"We've got enough salt for this year," Public Works Director Kenny Ring said Friday.
With 75-80 tons of salt in the salt shed between North Ellington Parkway and Jones Circle that day, Ring directed one of his men to load the salt spreader to be prepared.
The tractor was parked back in the shed and the truck was driven back to the Public Works Garage on North Fifth Avenue until it was needed again.
It was before noon on Friday when Buck Beard, the office man at the garage, reported, "It was slipperier this morning than it was last week."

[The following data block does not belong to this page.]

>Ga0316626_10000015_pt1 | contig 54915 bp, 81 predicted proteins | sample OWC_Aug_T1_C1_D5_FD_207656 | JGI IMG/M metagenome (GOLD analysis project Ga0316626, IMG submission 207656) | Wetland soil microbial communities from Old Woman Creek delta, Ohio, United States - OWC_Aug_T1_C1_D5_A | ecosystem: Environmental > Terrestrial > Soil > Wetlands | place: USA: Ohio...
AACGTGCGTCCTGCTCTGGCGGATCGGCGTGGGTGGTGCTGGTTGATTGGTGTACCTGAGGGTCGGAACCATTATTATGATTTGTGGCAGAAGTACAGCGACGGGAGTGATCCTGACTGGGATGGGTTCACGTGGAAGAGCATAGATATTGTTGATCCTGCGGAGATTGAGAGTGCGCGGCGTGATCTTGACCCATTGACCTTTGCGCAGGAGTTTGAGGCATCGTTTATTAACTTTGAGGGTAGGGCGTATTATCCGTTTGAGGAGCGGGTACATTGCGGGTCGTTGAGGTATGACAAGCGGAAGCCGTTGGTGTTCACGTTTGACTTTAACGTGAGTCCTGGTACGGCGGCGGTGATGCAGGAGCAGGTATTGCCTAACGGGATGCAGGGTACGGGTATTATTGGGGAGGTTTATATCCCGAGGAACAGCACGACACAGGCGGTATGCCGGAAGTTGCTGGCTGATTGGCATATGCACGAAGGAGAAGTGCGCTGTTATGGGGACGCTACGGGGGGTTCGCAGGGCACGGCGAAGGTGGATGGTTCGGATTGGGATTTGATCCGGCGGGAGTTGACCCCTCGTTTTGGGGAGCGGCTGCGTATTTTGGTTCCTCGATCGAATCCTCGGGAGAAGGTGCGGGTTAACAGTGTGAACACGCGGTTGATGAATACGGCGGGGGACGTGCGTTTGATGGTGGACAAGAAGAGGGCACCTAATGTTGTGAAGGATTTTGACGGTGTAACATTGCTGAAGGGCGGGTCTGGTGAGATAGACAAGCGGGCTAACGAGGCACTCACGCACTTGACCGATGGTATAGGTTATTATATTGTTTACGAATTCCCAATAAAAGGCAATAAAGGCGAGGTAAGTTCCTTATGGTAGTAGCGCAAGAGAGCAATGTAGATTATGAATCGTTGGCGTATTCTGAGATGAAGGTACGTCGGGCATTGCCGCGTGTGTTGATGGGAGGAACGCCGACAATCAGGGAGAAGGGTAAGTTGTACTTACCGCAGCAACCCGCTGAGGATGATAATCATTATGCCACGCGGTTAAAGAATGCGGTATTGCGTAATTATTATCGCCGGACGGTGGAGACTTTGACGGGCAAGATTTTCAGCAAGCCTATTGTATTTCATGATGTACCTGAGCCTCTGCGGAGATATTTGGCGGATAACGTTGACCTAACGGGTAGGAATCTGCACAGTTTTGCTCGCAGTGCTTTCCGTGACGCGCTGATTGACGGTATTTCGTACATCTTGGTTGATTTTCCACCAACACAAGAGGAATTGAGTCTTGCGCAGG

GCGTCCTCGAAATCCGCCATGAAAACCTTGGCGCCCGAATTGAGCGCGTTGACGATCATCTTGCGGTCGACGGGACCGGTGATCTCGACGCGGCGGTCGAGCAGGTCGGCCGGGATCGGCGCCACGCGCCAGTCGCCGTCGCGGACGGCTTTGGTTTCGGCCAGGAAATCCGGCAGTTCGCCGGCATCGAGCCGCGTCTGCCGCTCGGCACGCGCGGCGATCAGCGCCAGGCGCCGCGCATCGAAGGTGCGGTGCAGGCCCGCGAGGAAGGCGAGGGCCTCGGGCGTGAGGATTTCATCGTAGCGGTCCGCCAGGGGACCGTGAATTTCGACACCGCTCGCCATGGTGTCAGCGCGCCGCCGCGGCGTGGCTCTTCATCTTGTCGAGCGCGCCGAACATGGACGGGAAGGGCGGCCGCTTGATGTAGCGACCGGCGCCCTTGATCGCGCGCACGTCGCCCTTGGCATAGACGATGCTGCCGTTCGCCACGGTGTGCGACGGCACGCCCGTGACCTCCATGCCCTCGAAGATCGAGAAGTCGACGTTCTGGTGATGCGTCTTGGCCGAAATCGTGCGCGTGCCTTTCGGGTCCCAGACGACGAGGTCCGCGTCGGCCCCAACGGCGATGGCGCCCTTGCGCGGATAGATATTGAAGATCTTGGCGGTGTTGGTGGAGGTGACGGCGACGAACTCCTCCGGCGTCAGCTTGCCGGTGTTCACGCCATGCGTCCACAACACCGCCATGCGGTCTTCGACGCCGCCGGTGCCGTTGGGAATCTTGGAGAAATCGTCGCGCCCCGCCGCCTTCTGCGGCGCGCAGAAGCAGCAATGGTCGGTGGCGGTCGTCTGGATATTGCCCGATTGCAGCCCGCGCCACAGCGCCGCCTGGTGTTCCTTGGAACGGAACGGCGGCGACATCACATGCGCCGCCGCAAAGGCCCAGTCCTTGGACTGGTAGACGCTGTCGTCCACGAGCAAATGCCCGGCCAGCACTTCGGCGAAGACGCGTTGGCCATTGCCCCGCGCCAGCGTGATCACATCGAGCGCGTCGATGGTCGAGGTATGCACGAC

Freezing rain and black ice again proved to be more problematic than 6-10 inches of snow that fell across Marshall County on Jan. 9.
Twenty-one Public Works employees tend to about 72 miles of city streets, Ring said.
Their duties include spraying that salty water mix of brine on the streets before snow falls.
It's especially important on David and Skyline drives and Moonlight Trail, three city streets with hills that pose a problem in the winter weather that's proved so challenging this month.
Friday, Ring said that roads in the city Industrial Park were the "worst... because of the hills and the curves."
Calls for treatment also come from residents of White Drive, especially "where they come off Mooresville Highway," Ring said.
Police call in places where roads are slick.
And there are other duties for the Public Works employees.
One is to replace police cruiser tires with snow treads.